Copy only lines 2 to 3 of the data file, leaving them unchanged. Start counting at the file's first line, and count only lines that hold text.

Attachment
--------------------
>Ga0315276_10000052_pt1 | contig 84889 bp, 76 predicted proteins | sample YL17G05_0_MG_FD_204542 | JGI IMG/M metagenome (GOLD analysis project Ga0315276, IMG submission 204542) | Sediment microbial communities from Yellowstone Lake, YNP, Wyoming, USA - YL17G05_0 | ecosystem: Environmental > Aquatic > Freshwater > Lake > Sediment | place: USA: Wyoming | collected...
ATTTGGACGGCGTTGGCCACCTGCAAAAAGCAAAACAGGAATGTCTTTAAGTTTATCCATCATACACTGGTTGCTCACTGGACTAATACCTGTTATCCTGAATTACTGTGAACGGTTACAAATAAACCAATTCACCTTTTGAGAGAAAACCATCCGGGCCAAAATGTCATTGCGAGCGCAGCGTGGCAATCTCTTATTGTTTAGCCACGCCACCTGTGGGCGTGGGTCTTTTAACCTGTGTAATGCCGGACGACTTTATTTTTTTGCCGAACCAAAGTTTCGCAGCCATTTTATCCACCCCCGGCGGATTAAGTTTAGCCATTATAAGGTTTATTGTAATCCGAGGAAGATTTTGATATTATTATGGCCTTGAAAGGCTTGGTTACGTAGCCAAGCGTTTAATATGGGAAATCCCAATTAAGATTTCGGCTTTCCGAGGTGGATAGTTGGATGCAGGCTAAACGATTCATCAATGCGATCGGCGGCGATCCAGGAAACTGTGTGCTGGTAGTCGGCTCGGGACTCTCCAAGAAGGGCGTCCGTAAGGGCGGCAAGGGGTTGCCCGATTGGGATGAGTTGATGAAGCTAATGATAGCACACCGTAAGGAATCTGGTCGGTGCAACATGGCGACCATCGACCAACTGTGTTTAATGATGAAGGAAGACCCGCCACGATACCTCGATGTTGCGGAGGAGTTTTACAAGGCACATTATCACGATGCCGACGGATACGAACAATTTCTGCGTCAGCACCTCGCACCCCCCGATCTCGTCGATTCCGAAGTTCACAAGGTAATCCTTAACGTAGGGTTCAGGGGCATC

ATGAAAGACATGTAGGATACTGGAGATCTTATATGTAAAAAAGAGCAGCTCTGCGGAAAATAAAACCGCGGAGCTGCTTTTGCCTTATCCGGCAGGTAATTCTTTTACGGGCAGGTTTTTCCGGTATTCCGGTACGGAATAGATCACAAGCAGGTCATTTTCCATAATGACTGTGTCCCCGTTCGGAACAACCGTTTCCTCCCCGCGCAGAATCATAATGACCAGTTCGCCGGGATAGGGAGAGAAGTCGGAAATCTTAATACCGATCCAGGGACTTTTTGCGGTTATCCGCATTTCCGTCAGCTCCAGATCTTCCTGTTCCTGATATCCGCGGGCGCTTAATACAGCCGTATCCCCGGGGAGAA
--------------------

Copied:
ATTTGGACGGCGTTGGCCACCTGCAAAAAGCAAAACAGGAATGTCTTTAAGTTTATCCATCATACACTGGTTGCTCACTGGACTAATACCTGTTATCCTGAATTACTGTGAACGGTTACAAATAAACCAATTCACCTTTTGAGAGAAAACCATCCGGGCCAAAATGTCATTGCGAGCGCAGCGTGGCAATCTCTTATTGTTTAGCCACGCCACCTGTGGGCGTGGGTCTTTTAACCTGTGTAATGCCGGACGACTTTATTTTTTTGCCGAACCAAAGTTTCGCAGCCATTTTATCCACCCCCGGCGGATTAAGTTTAGCCATTATAAGGTTTATTGTAATCCGAGGAAGATTTTGATATTATTATGGCCTTGAAAGGCTTGGTTACGTAGCCAAGCGTTTAATATGGGAAATCCCAATTAAGATTTCGGCTTTCCGAGGTGGATAGTTGGATGCAGGCTAAACGATTCATCAATGCGATCGGCGGCGATCCAGGAAACTGTGTGCTGGTAGTCGGCTCGGGACTCTCCAAGAAGGGCGTCCGTAAGGGCGGCAAGGGGTTGCCCGATTGGGATGAGTTGATGAAGCTAATGATAGCACACCGTAAGGAATCTGGTCGGTGCAACATGGCGACCATCGACCAACTGTGTTTAATGATGAAGGAAGACCCGCCACGATACCTCGATGTTGCGGAGGAGTTTTACAAGGCACATTATCACGATGCCGACGGATACGAACAATTTCTGCGTCAGCACCTCGCACCCCCCGATCTCGTCGATTCCGAAGTTCACAAGGTAATCCTTAACGTAGGGTTCAGGGGCATC

ATGAAAGACATGTAGGATACTGGAGATCTTATATGTAAAAAAGAGCAGCTCTGCGGAAAATAAAACCGCGGAGCTGCTTTTGCCTTATCCGGCAGGTAATTCTTTTACGGGCAGGTTTTTCCGGTATTCCGGTACGGAATAGATCACAAGCAGGTCATTTTCCATAATGACTGTGTCCCCGTTCGGAACAACCGTTTCCTCCCCGCGCAGAATCATAATGACCAGTTCGCCGGGATAGGGAGAGAAGTCGGAAATCTTAATACCGATCCAGGGACTTTTTGCGGTTATCCGCATTTCCGTCAGCTCCAGATCTTCCTGTTCCTGATATCCGCGGGCGCTTAATACAGCCGTATCCCCGGGGAGAA